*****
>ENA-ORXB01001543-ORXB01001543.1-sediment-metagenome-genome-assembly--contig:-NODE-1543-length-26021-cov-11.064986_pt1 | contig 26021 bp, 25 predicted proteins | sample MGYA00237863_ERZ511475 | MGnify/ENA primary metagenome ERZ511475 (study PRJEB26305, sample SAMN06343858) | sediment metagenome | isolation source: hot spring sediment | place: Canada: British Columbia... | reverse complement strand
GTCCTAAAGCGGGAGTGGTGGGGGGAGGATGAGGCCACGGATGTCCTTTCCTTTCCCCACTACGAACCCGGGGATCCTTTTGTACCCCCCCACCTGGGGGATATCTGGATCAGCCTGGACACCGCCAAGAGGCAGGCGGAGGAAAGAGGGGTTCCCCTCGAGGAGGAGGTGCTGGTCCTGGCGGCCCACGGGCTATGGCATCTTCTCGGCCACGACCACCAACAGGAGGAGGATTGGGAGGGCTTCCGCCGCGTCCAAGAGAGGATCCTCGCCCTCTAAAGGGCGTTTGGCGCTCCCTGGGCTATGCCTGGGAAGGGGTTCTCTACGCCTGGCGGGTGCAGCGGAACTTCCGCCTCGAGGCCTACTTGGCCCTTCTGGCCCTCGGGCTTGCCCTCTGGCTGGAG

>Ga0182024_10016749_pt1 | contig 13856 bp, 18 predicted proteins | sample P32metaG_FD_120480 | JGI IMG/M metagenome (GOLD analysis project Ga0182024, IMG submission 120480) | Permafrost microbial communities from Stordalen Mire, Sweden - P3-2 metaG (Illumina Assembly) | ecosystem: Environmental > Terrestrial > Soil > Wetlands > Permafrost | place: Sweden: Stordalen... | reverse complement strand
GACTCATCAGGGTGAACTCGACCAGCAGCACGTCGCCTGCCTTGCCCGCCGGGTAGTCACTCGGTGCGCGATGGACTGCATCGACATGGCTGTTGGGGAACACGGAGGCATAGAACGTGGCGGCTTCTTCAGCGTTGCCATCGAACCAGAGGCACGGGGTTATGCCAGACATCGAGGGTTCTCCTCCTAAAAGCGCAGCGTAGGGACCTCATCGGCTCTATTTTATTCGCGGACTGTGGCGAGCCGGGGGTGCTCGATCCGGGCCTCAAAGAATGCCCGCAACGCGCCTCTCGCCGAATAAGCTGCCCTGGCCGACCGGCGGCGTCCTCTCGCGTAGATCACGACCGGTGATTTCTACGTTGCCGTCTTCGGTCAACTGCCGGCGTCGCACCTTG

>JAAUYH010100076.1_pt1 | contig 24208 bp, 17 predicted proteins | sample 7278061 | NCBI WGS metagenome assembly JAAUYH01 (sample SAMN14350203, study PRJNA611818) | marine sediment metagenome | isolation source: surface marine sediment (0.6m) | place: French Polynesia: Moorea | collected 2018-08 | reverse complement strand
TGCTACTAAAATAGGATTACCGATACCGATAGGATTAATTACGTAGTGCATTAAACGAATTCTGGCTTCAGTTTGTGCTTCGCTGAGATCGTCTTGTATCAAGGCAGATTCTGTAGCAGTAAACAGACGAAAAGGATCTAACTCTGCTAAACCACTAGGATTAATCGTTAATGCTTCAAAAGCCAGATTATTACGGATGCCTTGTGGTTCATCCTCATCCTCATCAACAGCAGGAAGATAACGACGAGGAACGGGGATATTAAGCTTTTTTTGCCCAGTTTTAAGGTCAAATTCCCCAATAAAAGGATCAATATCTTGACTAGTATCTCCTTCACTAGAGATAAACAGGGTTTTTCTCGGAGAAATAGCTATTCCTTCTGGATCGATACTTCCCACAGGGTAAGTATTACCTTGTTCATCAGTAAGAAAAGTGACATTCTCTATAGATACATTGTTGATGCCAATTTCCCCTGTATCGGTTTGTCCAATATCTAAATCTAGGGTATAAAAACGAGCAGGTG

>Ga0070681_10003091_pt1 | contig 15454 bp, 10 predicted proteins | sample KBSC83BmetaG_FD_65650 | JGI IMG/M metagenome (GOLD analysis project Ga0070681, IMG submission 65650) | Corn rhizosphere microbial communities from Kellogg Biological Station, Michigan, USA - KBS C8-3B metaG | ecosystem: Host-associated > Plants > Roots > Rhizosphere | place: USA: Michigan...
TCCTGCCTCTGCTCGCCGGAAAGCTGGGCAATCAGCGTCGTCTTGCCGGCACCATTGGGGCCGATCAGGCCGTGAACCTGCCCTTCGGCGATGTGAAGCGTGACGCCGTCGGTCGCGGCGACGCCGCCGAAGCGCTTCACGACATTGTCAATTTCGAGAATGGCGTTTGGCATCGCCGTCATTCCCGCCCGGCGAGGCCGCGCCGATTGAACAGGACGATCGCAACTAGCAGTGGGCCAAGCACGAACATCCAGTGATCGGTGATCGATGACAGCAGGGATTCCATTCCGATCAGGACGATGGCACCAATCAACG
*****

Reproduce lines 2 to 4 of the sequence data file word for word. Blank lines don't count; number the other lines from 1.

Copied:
GTCCTAAAGCGGGAGTGGTGGGGGGAGGATGAGGCCACGGATGTCCTTTCCTTTCCCCACTACGAACCCGGGGATCCTTTTGTACCCCCCCACCTGGGGGATATCTGGATCAGCCTGGACACCGCCAAGAGGCAGGCGGAGGAAAGAGGGGTTCCCCTCGAGGAGGAGGTGCTGGTCCTGGCGGCCCACGGGCTATGGCATCTTCTCGGCCACGACCACCAACAGGAGGAGGATTGGGAGGGCTTCCGCCGCGTCCAAGAGAGGATCCTCGCCCTCTAAAGGGCGTTTGGCGCTCCCTGGGCTATGCCTGGGAAGGGGTTCTCTACGCCTGGCGGGTGCAGCGGAACTTCCGCCTCGAGGCCTACTTGGCCCTTCTGGCCCTCGGGCTTGCCCTCTGGCTGGAG

>Ga0182024_10016749_pt1 | contig 13856 bp, 18 predicted proteins | sample P32metaG_FD_120480 | JGI IMG/M metagenome (GOLD analysis project Ga0182024, IMG submission 120480) | Permafrost microbial communities from Stordalen Mire, Sweden - P3-2 metaG (Illumina Assembly) | ecosystem: Environmental > Terrestrial > Soil > Wetlands > Permafrost | place: Sweden: Stordalen... | reverse complement strand
GACTCATCAGGGTGAACTCGACCAGCAGCACGTCGCCTGCCTTGCCCGCCGGGTAGTCACTCGGTGCGCGATGGACTGCATCGACATGGCTGTTGGGGAACACGGAGGCATAGAACGTGGCGGCTTCTTCAGCGTTGCCATCGAACCAGAGGCACGGGGTTATGCCAGACATCGAGGGTTCTCCTCCTAAAAGCGCAGCGTAGGGACCTCATCGGCTCTATTTTATTCGCGGACTGTGGCGAGCCGGGGGTGCTCGATCCGGGCCTCAAAGAATGCCCGCAACGCGCCTCTCGCCGAATAAGCTGCCCTGGCCGACCGGCGGCGTCCTCTCGCGTAGATCACGACCGGTGATTTCTACGTTGCCGTCTTCGGTCAACTGCCGGCGTCGCACCTTG